So while the Spurs should look to get the ball out of Leonard’s hands, doing so when he has nearby teammates in position to score exposes the defense to his passing game. If double-teamed at the top of the arc, Leonard’s size makes it easy for him to see and hit the cutting screener:

Trapping Leonard closer to halfcourt will force him to give up the ball in less threatening positions. While this could stretch San Antonio’s defense, guarding offenses of this caliber requires a defense to pick their poison. If the Clippers’ offense has a weakness it is a lack of elite passers who will move the ball fast enough to cut apart a rotating defense.

San Antonio may also rely on its zone defense challenge LA to pass around them and find open shooters. LA has numerous solid shooters that could exploit a zone defense, but having defenders in better position to help against Kawhi and Paul George may be a worthwhile tradeoff for the Spurs, especially given their lack of wing defenders who can individually match the size and strength of the Clipper stars.

LeBron James: Dethroning the King

The second night of the back-to-back pits the Spurs against arguably the league’s most exciting superstar pairing, Lebron James and Anthony Davis. Despite Davis’ talents, the Lakers offense has required James on the floor this year to keep it running at an above-average rate – but those LeBron minutes can be deadly for opponents.

The Spurs need to strike the balance between slowing LeBron’s own scoring threat while restricting the open looks he generates for others. Despite his genius playmaking abilities, this season’s numbers suggest that neutralizing his scoring should be the first priority; LeBron actually has averaged more assists, but a lower shooting percentage, in the Lakers’ losses.

Lebron’s Shooting Percentage in Wins v. Losses

Shot Distance  Lakers Wins Lakers Losses
< 8 ft 65.5 % 57.1 %
8-16 ft 37.8% 40.0 %
16-24 ft 38.6 % 36.4 %
>24 ft 39.2 % 16.7 %

The most significant differences are Lebron’s lower percentages from three and at the rim during losses. His outside shooting will naturally vary largely based on luck, but the Spurs’ big men can affect his shooting at the rim. Both Poeltl and Aldridge are top-15 in blocks this year, and challenging James while refraining from fouling will be essential to prevent him from running the score up with easy layups.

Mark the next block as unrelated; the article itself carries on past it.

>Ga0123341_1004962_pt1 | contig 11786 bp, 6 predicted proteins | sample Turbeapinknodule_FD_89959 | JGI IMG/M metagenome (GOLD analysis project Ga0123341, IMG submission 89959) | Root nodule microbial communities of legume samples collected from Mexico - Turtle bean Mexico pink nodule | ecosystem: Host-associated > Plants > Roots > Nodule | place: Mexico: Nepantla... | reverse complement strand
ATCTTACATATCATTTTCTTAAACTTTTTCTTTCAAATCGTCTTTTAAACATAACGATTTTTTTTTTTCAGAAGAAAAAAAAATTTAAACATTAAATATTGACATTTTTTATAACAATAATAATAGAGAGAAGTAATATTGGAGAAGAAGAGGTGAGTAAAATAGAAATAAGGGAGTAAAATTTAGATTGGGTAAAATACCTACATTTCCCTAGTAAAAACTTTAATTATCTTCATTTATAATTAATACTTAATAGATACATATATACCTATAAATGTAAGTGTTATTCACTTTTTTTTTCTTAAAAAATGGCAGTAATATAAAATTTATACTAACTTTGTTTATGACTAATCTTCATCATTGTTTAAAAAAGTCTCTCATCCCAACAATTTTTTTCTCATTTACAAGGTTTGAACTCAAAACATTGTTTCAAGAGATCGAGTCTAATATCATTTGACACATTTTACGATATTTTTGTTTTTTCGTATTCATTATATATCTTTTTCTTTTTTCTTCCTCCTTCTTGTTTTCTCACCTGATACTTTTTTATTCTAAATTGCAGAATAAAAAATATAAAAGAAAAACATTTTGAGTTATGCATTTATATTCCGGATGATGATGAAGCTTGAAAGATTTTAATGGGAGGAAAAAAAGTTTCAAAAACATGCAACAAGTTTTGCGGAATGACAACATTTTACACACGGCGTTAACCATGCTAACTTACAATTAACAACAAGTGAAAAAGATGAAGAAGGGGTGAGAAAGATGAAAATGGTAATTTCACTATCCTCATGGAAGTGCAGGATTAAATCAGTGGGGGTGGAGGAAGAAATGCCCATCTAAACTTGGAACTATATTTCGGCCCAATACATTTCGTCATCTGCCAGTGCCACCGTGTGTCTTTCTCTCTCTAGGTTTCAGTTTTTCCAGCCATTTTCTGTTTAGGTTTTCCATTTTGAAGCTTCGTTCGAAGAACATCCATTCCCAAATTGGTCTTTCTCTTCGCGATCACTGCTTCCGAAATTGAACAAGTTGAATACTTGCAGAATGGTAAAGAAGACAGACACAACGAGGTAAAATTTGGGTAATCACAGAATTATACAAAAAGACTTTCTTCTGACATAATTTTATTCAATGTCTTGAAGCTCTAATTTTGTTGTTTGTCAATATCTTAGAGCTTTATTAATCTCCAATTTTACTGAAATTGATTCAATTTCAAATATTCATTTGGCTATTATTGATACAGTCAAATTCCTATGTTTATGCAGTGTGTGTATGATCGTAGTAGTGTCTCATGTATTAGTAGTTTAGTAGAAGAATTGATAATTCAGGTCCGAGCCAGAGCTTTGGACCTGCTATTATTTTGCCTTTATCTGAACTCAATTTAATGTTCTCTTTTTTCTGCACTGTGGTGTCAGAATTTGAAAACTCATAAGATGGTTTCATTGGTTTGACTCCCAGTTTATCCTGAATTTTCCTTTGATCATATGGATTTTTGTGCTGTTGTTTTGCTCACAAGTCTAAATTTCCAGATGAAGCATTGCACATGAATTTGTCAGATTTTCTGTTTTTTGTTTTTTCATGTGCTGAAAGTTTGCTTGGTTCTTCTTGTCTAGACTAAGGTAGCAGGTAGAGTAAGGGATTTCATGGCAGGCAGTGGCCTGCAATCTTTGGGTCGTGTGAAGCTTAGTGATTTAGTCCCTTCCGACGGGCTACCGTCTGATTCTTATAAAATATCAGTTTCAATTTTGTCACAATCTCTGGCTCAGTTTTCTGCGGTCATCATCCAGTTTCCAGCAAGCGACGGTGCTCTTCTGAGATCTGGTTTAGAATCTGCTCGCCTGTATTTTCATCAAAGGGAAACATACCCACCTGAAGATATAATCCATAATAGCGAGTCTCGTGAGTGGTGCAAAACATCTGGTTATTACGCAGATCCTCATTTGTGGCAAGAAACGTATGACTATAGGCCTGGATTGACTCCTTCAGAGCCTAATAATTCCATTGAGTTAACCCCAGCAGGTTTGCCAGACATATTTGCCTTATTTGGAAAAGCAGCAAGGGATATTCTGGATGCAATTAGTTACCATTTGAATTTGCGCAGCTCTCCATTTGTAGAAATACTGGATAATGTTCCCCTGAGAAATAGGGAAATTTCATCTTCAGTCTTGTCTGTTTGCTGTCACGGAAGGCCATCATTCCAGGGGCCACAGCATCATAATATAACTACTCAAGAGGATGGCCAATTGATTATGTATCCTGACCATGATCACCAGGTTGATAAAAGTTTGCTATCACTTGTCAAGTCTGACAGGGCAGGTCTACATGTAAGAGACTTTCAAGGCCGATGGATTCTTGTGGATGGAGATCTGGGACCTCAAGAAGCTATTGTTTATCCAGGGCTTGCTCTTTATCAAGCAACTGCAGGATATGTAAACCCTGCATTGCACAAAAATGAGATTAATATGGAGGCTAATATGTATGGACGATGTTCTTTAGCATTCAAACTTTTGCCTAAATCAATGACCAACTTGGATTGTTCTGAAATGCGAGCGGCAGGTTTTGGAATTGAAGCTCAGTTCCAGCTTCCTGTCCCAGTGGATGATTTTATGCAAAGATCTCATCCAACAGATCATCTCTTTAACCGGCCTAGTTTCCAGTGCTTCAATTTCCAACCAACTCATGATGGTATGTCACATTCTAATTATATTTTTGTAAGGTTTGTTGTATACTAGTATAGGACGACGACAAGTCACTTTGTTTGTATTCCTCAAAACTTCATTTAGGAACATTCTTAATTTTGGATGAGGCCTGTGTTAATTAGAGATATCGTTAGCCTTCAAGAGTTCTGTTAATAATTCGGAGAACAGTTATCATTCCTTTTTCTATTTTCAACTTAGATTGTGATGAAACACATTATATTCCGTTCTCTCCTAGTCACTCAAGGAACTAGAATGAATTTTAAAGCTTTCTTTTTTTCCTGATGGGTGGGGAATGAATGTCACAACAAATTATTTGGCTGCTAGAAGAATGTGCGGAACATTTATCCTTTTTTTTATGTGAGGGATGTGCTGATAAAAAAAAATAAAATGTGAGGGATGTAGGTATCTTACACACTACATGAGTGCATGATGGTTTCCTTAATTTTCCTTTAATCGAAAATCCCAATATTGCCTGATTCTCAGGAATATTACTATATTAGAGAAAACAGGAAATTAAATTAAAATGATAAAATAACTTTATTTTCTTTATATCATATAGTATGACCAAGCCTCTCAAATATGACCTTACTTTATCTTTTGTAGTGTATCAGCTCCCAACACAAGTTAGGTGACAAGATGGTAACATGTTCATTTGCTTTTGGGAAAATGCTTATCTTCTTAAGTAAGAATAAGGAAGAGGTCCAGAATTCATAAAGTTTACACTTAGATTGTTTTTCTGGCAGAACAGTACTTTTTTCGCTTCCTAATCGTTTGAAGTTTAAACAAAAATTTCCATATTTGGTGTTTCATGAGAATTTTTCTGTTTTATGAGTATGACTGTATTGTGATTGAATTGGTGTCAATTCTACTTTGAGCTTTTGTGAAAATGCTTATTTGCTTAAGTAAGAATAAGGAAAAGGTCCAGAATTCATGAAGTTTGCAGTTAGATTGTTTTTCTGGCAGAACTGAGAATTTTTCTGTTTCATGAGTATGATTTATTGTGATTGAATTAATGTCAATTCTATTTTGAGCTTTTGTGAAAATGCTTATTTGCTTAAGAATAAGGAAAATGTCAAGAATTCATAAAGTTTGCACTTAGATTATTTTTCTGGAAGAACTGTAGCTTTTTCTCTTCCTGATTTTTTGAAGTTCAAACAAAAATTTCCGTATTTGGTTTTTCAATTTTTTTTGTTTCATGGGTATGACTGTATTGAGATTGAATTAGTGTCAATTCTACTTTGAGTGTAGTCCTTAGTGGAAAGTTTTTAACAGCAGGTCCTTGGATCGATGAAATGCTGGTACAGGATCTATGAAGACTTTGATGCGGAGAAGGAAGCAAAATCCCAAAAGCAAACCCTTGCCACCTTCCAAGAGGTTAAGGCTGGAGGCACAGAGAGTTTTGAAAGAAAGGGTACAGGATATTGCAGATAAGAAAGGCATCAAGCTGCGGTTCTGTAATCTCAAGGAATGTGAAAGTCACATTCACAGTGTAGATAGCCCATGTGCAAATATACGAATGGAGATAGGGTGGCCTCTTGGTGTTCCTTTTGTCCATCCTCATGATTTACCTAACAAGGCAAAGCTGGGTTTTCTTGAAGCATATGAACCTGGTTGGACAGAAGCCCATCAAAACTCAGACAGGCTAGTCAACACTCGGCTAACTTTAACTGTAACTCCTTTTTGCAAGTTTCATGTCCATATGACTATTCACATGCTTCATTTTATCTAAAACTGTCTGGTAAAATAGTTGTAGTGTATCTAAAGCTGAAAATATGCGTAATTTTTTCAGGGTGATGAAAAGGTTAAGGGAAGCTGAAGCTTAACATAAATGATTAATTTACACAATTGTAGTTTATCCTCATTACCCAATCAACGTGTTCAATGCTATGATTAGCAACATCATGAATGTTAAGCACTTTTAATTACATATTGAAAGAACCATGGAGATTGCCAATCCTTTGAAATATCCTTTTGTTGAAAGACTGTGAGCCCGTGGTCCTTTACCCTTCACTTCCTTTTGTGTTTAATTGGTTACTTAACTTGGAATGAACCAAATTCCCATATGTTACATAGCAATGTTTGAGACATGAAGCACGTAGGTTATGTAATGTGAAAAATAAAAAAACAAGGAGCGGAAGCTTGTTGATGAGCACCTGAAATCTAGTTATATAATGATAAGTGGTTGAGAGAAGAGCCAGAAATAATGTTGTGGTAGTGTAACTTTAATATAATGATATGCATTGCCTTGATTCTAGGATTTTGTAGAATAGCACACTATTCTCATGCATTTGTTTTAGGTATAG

If the Spurs are able to slow LeBron’s scoring, he is still the most dangerous playmaker in the league. He perfectly anticipates which shooters will be open if the defense rotates a certain way, and delivers fast, accurate passes. This sloppy Spurs rotation, with DeMar helping late, no one covering his man, and LaMarcus too far from the basket to affect the play, is the type of mistake that LeBron will punish mercilessly.

Avoiding the Lakers Block Party

If the Spurs can limit James’ scoring and assisting – easier said than done – they still need to find ways to score against the league’s fifth-best defense and leaders in blocks per game. The Lakers almost always play a traditional center – JaVale McGee or Dwight Howard – alongside Anthony Davis. This makes attacking the rim a difficult proposition without drawing out the Lakers’ big men first.

The Spurs can accomplish this with their bigs spacing the floor; Aldridge’s recent three-point bursts will help decongest the lane, and Trey Lyles is a willing outside shooter despite mediocre percentages. Additionally, a high pick-and-roll can expose the Laker centers’ limited quickness:

They can’t afford to drop all the way back to the rim, given the Spurs’ guards ability to hit the midrange, but Howard and McGee will struggle to corral the ballhandlers so far from the basket.

While the LA teams are favored coming into next week’s matchups, victories against the Jazz, Bucks, and other top teams have shown the Spurs’ ability to defeat any opponent with a well-executed game plan. The Spurs will need superb execution and some luck, but they will be going to LA believing they can win. Given their position in the standings, stealing a win or two in LA could be essential to keeping their playoff appearance streak alive.